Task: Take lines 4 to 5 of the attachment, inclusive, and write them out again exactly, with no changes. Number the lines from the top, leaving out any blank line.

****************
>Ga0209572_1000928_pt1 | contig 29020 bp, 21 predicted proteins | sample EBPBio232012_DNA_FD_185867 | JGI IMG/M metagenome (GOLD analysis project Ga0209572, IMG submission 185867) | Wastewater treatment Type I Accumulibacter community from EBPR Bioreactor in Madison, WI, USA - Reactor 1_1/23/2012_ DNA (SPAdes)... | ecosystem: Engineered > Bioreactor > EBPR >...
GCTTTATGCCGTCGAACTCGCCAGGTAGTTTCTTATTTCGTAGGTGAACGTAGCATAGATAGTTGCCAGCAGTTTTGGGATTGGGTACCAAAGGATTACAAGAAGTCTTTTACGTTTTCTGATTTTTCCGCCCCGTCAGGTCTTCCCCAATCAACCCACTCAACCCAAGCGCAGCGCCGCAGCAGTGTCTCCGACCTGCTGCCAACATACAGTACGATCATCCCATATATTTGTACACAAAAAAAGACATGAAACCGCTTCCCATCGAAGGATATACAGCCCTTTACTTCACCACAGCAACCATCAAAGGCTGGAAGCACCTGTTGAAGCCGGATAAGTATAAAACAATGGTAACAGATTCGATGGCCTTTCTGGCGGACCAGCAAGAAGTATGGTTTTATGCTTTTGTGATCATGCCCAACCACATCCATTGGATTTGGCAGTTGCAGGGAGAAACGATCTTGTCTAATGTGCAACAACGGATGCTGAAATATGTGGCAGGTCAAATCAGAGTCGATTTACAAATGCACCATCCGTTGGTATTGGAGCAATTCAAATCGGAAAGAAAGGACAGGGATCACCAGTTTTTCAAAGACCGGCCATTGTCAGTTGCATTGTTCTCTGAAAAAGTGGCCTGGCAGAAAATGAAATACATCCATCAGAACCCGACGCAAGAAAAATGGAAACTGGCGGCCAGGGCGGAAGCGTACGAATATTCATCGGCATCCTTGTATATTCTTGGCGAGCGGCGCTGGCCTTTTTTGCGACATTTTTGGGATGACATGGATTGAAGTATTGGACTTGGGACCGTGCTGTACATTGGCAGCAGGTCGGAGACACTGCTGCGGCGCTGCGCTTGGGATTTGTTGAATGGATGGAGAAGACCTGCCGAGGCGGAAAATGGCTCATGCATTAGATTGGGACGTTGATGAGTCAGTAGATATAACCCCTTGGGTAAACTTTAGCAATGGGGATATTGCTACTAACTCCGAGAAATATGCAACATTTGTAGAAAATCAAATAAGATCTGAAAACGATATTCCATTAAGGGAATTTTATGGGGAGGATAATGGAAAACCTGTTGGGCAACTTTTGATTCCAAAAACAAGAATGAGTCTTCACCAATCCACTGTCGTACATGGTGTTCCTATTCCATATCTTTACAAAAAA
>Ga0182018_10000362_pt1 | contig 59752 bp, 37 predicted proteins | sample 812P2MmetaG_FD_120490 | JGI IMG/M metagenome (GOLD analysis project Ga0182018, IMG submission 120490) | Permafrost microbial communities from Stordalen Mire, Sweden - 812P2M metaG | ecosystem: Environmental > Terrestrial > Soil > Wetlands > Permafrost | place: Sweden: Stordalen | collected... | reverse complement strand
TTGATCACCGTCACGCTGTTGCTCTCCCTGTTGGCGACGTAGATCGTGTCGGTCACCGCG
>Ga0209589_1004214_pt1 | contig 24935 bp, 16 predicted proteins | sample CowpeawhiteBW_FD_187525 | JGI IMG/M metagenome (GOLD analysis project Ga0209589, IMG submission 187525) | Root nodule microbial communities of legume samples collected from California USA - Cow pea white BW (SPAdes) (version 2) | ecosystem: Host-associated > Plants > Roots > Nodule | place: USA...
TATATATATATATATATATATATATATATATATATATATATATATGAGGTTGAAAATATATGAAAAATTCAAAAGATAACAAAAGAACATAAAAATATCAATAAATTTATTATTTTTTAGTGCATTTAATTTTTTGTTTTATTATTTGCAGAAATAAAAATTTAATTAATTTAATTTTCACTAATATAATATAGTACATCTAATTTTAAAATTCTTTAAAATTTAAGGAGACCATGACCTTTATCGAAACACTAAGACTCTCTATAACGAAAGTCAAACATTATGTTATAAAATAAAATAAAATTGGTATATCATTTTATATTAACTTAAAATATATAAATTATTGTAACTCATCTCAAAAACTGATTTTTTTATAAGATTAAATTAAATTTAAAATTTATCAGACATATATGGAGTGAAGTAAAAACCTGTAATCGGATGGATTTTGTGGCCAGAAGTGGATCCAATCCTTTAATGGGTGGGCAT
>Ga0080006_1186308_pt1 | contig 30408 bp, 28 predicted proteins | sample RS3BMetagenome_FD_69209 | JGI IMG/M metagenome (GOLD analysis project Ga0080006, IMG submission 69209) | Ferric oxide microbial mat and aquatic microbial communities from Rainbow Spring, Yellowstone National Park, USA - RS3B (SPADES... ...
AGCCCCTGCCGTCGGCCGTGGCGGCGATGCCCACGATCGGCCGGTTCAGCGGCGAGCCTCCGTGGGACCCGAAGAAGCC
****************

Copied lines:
TTGATCACCGTCACGCTGTTGCTCTCCCTGTTGGCGACGTAGATCGTGTCGGTCACCGCG
>Ga0209589_1004214_pt1 | contig 24935 bp, 16 predicted proteins | sample CowpeawhiteBW_FD_187525 | JGI IMG/M metagenome (GOLD analysis project Ga0209589, IMG submission 187525) | Root nodule microbial communities of legume samples collected from California USA - Cow pea white BW (SPAdes) (version 2) | ecosystem: Host-associated > Plants > Roots > Nodule | place: USA...